Chapter One General Introduction And Summary
1.1 Background to the Study
Martens (2002, p.271) referred to the act of defining an NGO (Non-Governmental Organization) as a “mission impossible”. However, Martens gives the following definition; ‘’NGOs are formal (professionalized) independent societal organizations whose primary aim is to promote common goals at the national or the international level’’ (Martens, 2002, p.282).
The term NGO can be applied to any non-profit organization which is autonomous from government. NGOs are normally value-based organizations which relay, in whole or in part, on benevolent donations and voluntary service. Many NGOs have close working relationship with poor communities. Some are membership organizations of poor or vulnerable people (Community Based Organization or faith based organizations) who identify the needs of specific members of the community and work toward addressing these needs. Resources of NGOs are mostly additional; they complement the development effort of others, and they help to make the development process more accountable, transparent and participatory (Samuel 2005).Samuel noted that NGOs do not only "fill in the gaps" but they also act as a response to failures in the public and private sectors in providing basic services.
NGOs in HIV (Human Immunodeficiency Virus) and AIDS (Acquired Immune Deficiency Syndrome) sector have a common goal which is to educate people with respect to HIV and AIDS leading to HIV and AIDS prevention if not elimination. According to Samuel (2005), the essence of NGOs remains the same: to provide basic services to those who need them.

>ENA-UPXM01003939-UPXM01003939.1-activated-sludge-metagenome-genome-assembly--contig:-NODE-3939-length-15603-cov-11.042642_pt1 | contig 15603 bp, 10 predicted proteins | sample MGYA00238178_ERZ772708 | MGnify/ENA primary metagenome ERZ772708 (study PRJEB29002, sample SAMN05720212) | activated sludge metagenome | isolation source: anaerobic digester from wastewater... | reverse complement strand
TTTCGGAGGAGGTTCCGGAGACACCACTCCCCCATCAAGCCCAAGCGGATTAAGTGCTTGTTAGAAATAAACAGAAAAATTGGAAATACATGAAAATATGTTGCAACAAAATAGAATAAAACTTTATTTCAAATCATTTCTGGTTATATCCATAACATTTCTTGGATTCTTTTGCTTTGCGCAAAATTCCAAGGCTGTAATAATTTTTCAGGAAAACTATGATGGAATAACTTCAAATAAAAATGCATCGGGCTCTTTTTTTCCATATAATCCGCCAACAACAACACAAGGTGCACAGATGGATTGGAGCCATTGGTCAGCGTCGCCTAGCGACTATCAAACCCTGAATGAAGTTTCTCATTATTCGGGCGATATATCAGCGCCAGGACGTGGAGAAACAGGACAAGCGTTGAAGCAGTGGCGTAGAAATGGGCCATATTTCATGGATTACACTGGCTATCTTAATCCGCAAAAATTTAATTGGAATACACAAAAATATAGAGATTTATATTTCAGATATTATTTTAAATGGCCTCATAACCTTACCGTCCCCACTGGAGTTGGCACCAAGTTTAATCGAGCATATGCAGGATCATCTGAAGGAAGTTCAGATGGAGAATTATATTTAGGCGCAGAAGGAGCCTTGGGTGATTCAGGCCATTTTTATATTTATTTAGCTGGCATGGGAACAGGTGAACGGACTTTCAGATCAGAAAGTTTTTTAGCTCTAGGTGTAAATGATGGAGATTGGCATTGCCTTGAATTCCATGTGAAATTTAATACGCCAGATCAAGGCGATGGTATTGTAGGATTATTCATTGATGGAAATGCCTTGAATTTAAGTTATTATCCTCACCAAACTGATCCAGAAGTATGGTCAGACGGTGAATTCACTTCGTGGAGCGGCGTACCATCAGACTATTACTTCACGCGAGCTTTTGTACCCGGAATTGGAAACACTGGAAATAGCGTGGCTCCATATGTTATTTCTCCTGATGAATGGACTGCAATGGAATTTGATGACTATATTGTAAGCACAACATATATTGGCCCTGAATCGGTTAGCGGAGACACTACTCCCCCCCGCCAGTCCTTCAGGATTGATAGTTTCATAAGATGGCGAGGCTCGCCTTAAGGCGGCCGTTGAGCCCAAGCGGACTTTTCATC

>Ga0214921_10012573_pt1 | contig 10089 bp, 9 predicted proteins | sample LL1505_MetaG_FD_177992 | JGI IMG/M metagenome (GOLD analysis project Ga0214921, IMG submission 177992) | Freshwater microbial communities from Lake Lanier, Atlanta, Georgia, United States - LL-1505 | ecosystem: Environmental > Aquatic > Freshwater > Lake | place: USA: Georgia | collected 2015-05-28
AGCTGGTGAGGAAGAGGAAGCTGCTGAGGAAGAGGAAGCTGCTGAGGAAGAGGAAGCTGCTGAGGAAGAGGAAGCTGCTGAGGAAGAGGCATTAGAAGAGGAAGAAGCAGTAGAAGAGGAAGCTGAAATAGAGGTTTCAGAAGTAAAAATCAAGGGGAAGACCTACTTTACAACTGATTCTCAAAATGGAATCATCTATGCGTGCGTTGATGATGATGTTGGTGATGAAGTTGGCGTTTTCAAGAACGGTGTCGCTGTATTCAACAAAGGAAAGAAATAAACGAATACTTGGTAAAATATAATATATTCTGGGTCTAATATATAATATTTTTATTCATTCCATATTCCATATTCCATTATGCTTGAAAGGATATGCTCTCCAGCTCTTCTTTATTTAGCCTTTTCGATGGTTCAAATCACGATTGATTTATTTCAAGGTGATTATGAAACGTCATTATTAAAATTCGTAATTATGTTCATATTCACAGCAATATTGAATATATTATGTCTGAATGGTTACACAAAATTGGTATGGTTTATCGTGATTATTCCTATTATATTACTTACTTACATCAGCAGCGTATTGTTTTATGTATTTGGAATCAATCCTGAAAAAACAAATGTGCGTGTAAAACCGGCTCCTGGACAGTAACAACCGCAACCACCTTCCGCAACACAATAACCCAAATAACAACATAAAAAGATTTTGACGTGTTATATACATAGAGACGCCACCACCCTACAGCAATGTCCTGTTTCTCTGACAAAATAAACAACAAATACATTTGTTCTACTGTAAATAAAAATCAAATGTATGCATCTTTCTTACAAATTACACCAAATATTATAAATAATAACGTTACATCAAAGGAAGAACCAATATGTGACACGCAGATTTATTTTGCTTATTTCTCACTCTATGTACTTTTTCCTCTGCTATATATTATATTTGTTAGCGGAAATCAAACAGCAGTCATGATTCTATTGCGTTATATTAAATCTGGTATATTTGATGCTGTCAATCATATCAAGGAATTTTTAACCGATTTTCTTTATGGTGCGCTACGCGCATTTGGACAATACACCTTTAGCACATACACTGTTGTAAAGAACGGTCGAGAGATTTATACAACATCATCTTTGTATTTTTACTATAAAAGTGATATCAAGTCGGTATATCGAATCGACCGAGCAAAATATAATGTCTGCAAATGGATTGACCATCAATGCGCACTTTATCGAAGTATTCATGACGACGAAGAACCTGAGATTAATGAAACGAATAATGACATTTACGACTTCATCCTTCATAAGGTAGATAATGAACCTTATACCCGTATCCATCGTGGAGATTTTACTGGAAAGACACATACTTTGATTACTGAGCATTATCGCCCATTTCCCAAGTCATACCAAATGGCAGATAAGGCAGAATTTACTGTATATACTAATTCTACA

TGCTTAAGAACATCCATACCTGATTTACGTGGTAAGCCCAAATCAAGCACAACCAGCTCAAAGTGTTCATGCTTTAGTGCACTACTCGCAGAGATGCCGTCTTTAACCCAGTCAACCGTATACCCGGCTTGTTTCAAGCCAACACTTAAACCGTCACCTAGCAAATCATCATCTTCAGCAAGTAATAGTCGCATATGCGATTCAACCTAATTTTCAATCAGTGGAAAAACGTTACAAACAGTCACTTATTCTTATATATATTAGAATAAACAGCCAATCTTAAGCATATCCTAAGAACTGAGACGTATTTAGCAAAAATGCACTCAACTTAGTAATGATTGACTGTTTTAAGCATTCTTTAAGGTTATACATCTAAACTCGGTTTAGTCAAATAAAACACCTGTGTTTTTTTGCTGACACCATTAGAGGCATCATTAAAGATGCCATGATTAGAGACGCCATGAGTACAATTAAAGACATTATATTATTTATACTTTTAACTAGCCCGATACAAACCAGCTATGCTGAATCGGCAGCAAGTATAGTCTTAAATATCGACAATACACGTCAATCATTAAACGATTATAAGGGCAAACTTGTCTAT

With HIV and AIDS cure not forthcoming, the “multi-sectoral approach” as noted by Kemenade, (2002) is using civil society in controlling the spread, and mitigating associated effects. In the case of HIV and AIDS, NGOs have developed a number of strategies to alleviate the challenges which the disease has inflicted upon society. The developed strategies include: Care and support, education and sensitisation developed largely by People Living with HIV and AIDS (PLHIV) and NGOs. Emphasis is put on catering for the needs of PLHIVs through social support, empowerment, care and mobilisation of material (food aid, mattresses for needy families and scholastic materials for school going orphaned children) and financial support from different sources Kemenade.
The most commonly known NGOs in HIV and AIDS sector in Ghana are WAPCAS, Pro-link, Maritime, CEPEHRG, AGREDS, FHI-360, World Education Inc. CRS, and ADRA among others (GAC list of NGOs). Activities of some of these local and foreign NGOs operating in HIV and AIDS sector in Ghana have transformed whole communities. HIV and AIDS according to UNAIDS, (2002) is having profound impacts on livelihoods in sub-Saharan Africa. These include the deaths of working-age adults, the diversion of resources to caring, and the rupture of traditional chains of knowledge transmission. NGOs are responding by providing assistance to communities affected by the epidemic in the fields of agriculture, skills training, and microfinance, as well as by offering home care and support. A key feature of such initiatives is the focus on previously neglected groups such as key populations (UNAIDS).